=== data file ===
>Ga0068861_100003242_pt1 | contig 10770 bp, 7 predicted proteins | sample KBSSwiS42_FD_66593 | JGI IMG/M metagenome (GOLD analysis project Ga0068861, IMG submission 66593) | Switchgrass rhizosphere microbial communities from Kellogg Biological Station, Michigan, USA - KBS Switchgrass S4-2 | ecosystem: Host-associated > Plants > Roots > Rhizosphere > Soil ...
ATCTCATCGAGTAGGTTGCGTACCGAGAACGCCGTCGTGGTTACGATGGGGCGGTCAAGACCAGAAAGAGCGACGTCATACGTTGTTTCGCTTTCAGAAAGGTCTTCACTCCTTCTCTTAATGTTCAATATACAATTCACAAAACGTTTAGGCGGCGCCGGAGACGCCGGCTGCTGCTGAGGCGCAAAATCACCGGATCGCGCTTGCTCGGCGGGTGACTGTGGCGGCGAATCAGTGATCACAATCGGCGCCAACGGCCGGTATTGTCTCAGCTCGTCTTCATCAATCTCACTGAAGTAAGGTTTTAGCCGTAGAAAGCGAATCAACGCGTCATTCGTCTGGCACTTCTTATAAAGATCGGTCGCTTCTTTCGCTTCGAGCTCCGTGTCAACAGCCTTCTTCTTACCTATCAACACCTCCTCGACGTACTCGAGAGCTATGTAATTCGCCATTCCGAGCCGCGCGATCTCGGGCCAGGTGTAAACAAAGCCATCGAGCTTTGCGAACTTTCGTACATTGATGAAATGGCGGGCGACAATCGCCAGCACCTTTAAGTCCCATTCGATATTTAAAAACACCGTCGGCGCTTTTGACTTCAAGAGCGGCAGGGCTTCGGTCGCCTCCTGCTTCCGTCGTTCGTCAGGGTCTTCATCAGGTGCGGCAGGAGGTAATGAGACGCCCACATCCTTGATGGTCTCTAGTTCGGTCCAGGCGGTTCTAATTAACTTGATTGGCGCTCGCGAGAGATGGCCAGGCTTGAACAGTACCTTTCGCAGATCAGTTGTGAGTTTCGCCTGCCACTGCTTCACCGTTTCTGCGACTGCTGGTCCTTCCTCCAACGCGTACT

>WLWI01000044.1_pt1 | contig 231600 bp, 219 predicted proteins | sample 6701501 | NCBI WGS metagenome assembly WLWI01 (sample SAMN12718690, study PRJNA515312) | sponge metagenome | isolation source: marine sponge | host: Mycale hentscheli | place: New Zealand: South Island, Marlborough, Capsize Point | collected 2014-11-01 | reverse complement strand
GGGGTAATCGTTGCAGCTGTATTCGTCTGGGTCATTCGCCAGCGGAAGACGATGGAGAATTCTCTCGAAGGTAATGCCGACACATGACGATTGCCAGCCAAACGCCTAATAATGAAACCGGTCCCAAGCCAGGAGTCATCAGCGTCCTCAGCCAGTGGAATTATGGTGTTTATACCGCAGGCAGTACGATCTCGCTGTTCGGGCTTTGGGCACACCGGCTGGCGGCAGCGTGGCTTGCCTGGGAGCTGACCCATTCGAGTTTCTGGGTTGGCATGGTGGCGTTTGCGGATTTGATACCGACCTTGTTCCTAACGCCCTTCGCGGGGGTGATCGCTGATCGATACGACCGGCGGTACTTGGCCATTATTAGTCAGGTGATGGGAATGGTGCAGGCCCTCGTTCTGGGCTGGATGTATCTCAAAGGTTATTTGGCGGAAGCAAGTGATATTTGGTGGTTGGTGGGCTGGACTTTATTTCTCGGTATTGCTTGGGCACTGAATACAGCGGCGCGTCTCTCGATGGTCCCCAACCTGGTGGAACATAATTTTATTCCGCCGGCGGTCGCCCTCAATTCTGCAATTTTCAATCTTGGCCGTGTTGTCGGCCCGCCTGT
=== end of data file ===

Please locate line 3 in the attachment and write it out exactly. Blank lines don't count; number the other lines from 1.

>WLWI01000044.1_pt1 | contig 231600 bp, 219 predicted proteins | sample 6701501 | NCBI WGS metagenome assembly WLWI01 (sample SAMN12718690, study PRJNA515312) | sponge metagenome | isolation source: marine sponge | host: Mycale hentscheli | place: New Zealand: South Island, Marlborough, Capsize Point | collected 2014-11-01 | reverse complement strand